Walking around the town, it soon became obvious that much of the structures were built without any thought of aesthetics which is typical of towns in the Cordillera.  Hollow-block walls remain unpainted, iron rods poke-out of structures, and tin roofs gleam in the sun.  From afar, Bontoc looks like one entire aluminum pan shining under the morning sun.

Sagada is really much prettier as there are less structures beyond 3-stories high and the houses look a little more charming.  Perhaps also because there are wonderful views of the hills from within the town itself.  In Bontoc, the nearby hills are littered with more of the tin-roofed houses and views of the river are blocked by haphazardly-placed buildings.

I head to the plaza where food stalls jostle with each other.  They all sell the same thing—- burgers, hotdogs, fries, shawarma, siomai, halo-halo, and fruit shakes. I spread the economic benefits around by buying a grape shake  in a stall and a footlong hotdog sandwich in another.  I devour it and I’m still hungry.  I move on to the shawarma stall.  I head to the Bontoc Museum for a little food digestion and culture ingestion.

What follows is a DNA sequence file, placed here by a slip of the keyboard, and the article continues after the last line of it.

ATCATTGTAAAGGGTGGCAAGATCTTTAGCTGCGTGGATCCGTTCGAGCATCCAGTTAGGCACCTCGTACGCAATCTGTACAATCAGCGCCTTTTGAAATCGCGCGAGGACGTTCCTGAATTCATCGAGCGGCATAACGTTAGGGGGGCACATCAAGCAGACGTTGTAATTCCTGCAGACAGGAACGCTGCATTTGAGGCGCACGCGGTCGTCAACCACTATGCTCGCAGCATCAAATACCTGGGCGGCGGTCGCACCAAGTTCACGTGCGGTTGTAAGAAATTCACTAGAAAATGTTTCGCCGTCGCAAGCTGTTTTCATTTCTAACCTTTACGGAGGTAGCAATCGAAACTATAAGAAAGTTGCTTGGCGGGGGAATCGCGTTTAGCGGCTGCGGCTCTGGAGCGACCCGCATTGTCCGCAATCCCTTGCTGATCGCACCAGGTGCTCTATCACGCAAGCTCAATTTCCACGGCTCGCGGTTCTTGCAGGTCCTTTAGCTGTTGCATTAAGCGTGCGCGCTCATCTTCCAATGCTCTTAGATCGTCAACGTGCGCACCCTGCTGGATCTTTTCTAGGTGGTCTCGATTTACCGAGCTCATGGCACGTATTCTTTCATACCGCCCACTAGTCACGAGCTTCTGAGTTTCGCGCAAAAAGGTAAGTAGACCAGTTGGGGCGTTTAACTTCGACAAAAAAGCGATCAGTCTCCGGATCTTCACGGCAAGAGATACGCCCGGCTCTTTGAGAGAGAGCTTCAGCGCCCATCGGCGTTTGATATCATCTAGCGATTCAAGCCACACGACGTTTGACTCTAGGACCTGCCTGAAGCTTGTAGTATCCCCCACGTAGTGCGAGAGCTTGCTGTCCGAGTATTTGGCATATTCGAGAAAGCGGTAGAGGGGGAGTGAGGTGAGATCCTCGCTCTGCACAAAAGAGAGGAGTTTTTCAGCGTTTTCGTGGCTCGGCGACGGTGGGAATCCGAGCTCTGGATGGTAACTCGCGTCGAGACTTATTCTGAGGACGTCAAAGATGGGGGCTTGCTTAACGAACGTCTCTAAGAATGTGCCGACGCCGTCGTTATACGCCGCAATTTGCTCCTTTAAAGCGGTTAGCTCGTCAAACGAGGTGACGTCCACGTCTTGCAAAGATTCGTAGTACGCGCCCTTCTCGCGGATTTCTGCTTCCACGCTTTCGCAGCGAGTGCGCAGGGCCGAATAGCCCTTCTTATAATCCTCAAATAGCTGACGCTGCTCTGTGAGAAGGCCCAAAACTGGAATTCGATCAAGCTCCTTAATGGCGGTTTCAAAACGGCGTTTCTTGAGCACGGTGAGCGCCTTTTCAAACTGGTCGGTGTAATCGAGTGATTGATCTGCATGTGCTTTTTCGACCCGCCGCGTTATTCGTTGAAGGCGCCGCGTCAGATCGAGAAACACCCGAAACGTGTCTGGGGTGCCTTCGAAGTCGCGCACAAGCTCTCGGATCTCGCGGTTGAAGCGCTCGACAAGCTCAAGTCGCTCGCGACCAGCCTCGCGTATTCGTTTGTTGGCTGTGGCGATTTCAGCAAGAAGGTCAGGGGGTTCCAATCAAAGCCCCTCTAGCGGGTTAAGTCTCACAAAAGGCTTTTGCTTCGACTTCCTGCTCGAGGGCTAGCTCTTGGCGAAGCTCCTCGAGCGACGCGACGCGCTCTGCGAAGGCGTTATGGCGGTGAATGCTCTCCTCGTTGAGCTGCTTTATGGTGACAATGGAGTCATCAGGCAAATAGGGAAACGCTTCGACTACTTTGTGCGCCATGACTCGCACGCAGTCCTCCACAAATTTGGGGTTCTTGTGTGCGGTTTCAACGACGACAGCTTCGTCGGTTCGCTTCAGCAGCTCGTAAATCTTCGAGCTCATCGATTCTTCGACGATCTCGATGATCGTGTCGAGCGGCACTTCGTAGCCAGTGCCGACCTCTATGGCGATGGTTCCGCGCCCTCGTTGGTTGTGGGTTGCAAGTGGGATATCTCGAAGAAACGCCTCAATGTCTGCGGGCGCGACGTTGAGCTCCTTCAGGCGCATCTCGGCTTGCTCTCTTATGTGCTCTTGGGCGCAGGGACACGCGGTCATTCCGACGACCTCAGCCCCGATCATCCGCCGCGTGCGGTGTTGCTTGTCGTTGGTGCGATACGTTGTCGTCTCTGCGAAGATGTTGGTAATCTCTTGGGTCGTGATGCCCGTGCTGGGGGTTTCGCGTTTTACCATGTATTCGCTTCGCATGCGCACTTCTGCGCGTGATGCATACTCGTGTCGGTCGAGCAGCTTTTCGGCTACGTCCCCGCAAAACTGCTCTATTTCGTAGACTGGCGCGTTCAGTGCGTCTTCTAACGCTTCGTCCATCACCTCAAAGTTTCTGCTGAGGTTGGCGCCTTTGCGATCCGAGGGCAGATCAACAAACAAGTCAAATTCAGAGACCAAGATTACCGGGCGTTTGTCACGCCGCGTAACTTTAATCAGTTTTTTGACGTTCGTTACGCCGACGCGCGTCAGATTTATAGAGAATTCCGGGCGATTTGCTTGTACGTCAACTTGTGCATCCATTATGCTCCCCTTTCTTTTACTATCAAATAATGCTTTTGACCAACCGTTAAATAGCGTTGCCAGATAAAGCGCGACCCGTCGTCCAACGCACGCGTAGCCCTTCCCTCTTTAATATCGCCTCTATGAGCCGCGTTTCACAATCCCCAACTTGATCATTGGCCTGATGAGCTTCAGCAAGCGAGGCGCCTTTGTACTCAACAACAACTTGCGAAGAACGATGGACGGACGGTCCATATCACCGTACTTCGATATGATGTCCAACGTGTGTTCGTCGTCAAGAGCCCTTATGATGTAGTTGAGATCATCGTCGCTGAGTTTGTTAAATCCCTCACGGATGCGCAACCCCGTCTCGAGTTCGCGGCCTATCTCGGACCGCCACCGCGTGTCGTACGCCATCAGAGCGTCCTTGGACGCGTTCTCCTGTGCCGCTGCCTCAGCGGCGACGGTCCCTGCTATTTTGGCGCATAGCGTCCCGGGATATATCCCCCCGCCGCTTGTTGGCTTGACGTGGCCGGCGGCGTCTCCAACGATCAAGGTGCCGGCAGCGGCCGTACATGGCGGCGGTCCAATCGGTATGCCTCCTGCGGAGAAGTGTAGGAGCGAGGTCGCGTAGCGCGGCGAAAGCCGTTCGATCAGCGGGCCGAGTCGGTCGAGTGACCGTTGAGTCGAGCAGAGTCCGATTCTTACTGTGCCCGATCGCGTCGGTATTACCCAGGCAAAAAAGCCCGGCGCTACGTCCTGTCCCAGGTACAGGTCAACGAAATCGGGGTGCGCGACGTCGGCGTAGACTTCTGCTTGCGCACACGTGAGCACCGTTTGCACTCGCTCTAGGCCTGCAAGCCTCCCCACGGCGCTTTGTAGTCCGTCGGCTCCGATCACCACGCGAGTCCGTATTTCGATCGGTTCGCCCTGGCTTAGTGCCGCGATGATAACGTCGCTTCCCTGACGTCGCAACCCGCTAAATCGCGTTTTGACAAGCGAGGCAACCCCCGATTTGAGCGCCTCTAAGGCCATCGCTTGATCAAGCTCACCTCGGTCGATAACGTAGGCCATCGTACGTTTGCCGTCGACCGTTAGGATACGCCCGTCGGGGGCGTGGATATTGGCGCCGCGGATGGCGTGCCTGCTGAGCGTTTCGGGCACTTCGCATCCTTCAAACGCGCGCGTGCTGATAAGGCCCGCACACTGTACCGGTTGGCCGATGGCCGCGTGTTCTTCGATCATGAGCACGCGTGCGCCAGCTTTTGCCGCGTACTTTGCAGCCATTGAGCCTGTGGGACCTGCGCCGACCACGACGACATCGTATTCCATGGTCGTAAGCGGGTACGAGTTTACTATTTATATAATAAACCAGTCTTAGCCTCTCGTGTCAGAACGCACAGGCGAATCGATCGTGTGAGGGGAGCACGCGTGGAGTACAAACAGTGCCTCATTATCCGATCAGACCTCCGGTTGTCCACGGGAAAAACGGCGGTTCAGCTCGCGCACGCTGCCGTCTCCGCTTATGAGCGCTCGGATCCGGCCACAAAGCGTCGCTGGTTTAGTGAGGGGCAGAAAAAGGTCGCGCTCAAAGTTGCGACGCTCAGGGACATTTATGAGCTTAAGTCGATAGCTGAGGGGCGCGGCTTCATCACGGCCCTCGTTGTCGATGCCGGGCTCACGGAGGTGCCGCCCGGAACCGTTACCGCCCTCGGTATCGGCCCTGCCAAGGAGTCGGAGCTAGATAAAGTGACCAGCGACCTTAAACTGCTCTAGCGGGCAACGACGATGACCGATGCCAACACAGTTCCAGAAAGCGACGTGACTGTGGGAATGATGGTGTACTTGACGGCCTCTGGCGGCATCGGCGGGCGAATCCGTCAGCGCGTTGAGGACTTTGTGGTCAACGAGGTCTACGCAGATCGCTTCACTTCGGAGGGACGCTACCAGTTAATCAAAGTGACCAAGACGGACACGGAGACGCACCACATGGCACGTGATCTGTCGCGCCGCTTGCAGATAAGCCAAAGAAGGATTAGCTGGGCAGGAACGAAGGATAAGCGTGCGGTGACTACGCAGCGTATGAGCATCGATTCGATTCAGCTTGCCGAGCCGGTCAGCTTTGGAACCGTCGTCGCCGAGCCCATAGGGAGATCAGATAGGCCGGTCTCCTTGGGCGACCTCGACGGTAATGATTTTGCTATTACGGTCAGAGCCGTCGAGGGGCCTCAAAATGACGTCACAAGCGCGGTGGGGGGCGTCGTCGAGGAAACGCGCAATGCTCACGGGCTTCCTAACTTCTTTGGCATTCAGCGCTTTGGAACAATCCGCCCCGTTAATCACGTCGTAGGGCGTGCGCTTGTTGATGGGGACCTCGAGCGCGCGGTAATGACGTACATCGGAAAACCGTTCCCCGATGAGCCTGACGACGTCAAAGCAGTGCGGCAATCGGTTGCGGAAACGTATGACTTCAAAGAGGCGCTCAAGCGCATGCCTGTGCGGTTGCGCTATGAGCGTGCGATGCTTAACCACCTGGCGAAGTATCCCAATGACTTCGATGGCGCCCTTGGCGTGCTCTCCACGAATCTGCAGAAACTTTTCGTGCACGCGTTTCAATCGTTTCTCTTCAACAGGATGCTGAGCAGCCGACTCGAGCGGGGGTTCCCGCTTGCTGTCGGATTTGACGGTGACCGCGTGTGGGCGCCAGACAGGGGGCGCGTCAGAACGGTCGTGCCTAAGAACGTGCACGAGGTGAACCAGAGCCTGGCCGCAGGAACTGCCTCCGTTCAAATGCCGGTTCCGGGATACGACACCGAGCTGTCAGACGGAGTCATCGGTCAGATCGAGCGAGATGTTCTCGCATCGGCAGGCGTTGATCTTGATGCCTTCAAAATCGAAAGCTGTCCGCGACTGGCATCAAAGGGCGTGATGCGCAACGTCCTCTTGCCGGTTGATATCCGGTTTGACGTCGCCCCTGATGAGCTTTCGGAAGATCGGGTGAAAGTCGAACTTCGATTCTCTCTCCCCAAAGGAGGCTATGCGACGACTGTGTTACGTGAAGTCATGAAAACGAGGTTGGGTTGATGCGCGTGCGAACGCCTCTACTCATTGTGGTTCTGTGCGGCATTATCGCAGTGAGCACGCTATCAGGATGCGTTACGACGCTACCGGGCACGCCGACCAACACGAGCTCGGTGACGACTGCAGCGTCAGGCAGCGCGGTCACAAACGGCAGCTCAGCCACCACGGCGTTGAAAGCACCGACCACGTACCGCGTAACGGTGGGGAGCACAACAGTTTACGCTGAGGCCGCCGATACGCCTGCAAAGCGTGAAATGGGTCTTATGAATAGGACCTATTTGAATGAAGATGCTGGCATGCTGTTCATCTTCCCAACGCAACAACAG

Bontoc Buffet

I’m not quite hungry yet when lunch time rolls in but I see a tarpaulin sign announcing a buffet! Yes! There is a buffet in Bontoc!  A pink sign posted on the first floor of the building instructs gluttons to buy a ticket on the second floor before proceeding to the spread at the third floor.  I tell the young girl manning the table that I want a quick look-see first at the food.  I go up and head promptly down to pay Php 199 for the buffet and Php 50 for unlimited drinks.

The place isn’t full and I have small table all to myself.  The food is quite good as there’s a wide variety of appetizers and main courses plus a garden salad and fresh fruits.  The drinks were in drink towers and included soft drinks, iced tea, and Del Monte pineapple juice!  Really good value for money. In fact, I returned here again the next day.  The food was even better and there was fresh coconut juice!